The July issue of Saveur magazine was filled cover to cover with the foods of Texas. Everything from pecan pie to mesquite grilled steaks. But one recipe caught my eye, not only because it sounds delicious, but because the technique is unlike anything I’ve seen before. It is a tamale tart by the chef Stephan Pyles. His version has a soft masa tart shell, a roasted garlic custard and piled high with crab and hot peppers, it looks worthy of a trip to Dallas just to get a slice from his restaurant. Instead of baking the tart he cooks it in a bamboo steaming basket, just as you would for making tamales. It would seem that the crust might get soggy, but it was perfect. The custard was soft, silky and decadently rich.
Now that I am a backyard urban farmer I have an abundance of fresh kale. I thought it would go beautifully with the garlic custard and ancho spiced crust. So I gave up the crab and created a lovely quiche like dish that was perfect all on its own, but would be lovely served as a side.
Garlic Kale Tamale Tart inspired by Stephan Pyles from Saveur magazine:
For the custard:
2 heads garlic
2 teaspoons olive oil
3 cups heavy cream
4 egg yolks
2 teaspoons kosher salt ( I found this a tad salty, so I would reduce it to 1 1/2)
1/4 teaspoon freshly ground white pepper
3 cups washed, stemmed and chopped kale
2 tablespoons olive oil
salt and pepper to taste for cooking kale
For the tart shell:
1 large red bell pepper, cored, seeded and chopped
3 dried ancho chilies, soaked, seeded, stemmed and chopped (reserve 1/2 cup of soaking liquid)
2 cups masa harina
1/4 cup cornmeal
2 teaspoons ground cumin
2 teaspoons kosher salt (I found the recipe too salty and recommend reducing the salt to 1 1/2 teaspoons)
1/4 teaspoon cayenne pepper
6 tablespoons vegetable shortening or lard
To make custard:
preheat oven to 350 degrees
To roast garlic: Place the garlic in foil and drizzle with oil. Wrap up the garlic and bake for 40-45 minutes, until very soft. Once the garlic is soft, remove it from the foil, cut off the top and squeeze the roasted garlic out of the skin. set aside.
While the garlic is roasting set the cream in a saucepan and simmer, uncovered, until it is reduced to 1 cup, about 25-30 minutes. This is what makes the tart unbelievably smooth and rich.
To prepare the tart shell:
Bring a sauce pan of water to a boil and add the chopped bell pepper. Cook until soft, about 10 minutes. Strain and puree the bell pepper in a food processor. Should make about 3/4 cup, if not, add water until it equals 3/4 cup. set aside.
Puree the ancho chiles with 1/2 cup of the soaking liquid in the food processor, then strain through a fine mesh strainer. set side.
Place the masa, cornmeal, cumin, salt and cayenne in a medium sized bowl and whisk to blend. Put the shortening in the bowl of a stand mixer, beat until fluffy. Add the dry ingredients and mix until it forms pea size crumbs. Add the pureed bell pepper and 6 tablespoons of the ancho chile puree. Mix until it forms a soft, slightly sticky dough. If the dough feels too dry, add water, one tablespoon at a time, until soft and slightly sticky.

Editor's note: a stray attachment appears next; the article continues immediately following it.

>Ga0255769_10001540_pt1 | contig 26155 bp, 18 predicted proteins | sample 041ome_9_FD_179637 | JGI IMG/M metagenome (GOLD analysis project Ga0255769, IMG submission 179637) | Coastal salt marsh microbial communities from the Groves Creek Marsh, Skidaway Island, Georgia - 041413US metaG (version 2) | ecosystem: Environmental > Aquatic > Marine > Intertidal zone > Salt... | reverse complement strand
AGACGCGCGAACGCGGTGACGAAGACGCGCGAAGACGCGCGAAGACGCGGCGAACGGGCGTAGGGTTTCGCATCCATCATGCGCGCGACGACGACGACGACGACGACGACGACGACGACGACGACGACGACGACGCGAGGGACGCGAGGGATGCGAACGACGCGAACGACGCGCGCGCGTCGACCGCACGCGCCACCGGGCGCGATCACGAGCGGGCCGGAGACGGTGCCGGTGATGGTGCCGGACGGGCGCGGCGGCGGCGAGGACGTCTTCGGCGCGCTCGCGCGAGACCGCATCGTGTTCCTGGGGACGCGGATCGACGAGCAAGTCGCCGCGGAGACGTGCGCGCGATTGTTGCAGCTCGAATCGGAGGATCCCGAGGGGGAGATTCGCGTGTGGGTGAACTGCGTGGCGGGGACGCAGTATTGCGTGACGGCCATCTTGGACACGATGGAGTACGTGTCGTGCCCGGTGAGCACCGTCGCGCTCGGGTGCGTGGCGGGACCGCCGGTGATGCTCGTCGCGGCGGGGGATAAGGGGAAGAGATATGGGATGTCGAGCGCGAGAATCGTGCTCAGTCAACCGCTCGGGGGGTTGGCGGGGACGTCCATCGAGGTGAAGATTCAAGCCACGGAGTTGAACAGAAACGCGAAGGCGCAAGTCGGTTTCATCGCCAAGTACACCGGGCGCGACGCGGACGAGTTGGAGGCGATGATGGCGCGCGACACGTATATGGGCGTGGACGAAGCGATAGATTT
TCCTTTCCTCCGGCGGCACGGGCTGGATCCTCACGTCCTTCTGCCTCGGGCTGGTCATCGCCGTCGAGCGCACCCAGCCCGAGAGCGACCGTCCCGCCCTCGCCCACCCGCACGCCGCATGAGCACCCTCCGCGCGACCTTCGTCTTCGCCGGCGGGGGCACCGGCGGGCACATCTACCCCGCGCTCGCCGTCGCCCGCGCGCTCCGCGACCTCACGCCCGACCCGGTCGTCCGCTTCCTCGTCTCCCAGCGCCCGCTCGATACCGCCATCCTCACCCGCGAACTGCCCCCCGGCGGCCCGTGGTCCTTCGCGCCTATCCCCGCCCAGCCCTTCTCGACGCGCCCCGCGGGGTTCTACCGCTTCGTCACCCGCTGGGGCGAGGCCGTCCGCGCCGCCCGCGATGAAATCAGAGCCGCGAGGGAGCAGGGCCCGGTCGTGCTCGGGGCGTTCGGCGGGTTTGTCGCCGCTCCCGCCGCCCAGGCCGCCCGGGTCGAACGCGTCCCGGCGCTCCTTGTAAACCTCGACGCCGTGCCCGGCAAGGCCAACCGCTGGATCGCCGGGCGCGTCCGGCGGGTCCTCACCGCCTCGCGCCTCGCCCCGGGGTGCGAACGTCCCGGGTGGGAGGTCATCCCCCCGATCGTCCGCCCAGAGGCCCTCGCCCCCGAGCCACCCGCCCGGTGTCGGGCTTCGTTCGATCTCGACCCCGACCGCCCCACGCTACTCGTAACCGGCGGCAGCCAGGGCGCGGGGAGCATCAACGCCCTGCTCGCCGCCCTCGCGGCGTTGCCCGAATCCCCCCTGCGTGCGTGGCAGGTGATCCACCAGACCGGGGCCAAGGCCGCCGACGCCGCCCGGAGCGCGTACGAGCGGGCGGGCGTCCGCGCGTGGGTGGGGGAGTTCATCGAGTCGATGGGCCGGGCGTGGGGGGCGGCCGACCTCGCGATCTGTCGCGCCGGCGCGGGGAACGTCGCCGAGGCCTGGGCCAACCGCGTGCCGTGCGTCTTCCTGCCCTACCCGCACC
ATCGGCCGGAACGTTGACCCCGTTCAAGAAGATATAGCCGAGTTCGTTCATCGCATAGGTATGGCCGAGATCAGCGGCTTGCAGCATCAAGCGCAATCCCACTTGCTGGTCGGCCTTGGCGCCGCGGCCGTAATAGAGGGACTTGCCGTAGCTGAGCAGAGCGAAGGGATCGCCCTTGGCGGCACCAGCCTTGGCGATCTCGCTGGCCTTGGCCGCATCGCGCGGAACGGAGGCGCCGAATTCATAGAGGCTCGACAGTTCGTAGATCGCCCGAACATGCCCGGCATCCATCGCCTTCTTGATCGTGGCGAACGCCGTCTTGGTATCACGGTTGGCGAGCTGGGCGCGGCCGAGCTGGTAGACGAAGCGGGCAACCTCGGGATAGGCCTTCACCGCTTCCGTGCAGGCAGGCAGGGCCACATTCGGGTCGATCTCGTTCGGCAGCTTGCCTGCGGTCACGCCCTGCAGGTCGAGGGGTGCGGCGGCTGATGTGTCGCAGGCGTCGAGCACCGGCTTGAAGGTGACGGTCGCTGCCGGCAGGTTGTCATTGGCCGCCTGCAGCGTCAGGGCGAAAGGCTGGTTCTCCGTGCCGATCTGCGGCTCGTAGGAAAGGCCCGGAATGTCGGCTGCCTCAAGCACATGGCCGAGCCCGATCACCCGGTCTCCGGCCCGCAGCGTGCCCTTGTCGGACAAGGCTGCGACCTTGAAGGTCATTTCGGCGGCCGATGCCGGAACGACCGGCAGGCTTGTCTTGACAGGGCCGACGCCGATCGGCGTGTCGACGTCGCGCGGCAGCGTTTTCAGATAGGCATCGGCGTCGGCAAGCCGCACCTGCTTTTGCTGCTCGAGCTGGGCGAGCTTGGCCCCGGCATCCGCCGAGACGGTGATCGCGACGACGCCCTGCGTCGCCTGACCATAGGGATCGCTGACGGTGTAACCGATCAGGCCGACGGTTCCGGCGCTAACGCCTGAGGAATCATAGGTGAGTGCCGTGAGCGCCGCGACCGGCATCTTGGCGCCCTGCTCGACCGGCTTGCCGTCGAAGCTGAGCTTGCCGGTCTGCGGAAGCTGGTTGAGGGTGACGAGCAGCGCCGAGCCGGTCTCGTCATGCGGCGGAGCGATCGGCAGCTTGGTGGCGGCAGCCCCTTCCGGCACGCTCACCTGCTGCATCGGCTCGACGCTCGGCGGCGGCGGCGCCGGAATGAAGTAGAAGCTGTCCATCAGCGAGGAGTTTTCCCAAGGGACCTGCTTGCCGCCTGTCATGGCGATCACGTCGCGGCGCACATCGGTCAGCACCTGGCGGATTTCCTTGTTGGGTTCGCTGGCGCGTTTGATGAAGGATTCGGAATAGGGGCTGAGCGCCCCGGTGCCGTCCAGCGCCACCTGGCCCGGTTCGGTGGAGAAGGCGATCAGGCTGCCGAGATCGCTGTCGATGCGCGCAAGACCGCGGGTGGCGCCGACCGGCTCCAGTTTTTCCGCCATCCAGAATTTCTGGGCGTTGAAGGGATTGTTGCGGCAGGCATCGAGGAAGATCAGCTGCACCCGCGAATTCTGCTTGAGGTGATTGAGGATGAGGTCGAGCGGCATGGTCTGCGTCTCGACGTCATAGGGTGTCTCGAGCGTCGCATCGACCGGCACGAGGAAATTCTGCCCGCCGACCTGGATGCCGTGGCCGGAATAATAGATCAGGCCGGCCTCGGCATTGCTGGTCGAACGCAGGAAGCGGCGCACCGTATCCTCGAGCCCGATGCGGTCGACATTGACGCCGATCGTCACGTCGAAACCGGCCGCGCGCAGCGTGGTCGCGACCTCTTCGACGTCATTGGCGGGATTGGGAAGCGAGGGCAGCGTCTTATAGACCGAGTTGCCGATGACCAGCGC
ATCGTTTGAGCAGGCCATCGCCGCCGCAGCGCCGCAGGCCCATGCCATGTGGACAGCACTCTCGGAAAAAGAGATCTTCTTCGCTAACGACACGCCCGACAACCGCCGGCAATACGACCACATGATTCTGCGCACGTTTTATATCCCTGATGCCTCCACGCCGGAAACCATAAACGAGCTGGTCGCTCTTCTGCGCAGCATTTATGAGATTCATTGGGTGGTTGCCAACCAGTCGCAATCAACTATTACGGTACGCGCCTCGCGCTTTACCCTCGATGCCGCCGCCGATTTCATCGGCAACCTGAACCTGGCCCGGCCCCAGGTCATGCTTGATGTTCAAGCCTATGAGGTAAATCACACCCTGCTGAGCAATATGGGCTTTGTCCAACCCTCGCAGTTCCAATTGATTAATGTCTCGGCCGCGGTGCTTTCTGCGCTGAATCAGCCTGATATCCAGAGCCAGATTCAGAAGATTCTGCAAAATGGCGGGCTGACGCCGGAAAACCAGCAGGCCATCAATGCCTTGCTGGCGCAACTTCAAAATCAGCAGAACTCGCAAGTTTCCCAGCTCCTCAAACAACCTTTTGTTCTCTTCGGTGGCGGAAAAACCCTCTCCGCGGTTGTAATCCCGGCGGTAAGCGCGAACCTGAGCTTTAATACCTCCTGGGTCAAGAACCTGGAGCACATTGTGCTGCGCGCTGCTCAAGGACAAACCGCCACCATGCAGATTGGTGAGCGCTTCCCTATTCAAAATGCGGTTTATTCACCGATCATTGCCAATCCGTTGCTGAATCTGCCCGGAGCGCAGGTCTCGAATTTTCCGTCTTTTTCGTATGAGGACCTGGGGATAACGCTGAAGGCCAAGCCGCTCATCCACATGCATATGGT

Place the dough in a lightly greased 9 or 10-inch Tart Pan with Removable Bottom (Pyles called for 9-inch, but the dough makes enough for a 10- Tart Pans and that is what I ended up using. If you use a 9-inch be prepared to have left over dough.)
Press the dough until it covers the tart pan evenly and is no more than 1/4-inch thick.
Once the cream has reduced and the garlic is roasted you can prepare the custard. Whisk the garlic into the 1 cup of cream, allow to cool slightly and then whisk in the egg yolks. Add the salt and pepper.
Saute the kale in the olive oil for about 5-10 minutes or until soft, but still a vibrant color. Add salt and pepper to taste.
Pour the custard into the tart shell and place the kale on top.
cover the tart with plastic wrap, it should go partly around the bottom of the pan.
Steam your tart in a Bamboo Steamer. Because I went with the 10-inch tart pan and my steamer wasn’t big enough, I had to create my own system to keep the pan out of the water, but still steamed. I ended up using an 8-inch spring form pan, with the bottom removed. This allowed the steam to reach my tart pan without having any water touch it. (You know what they say about necessity and inventions!)
Place the tart in the steamer and cover it with a tight fitting lid. Allow to cook for about 20-25 minutes, or until the custard is just set.
Carefully remove the tart from the steamer with towels.
Carefully remove the plastic without damaging the custard, it may be a little difficult to get the plastic out from under the tart pan. I used a butter knife to lift one side and then it came off easily, just be careful of the steam that will come out from under the plastic. Allow to cool for a while and then remove the out ring from the tart pan.
Serve for brunch or as a side dish!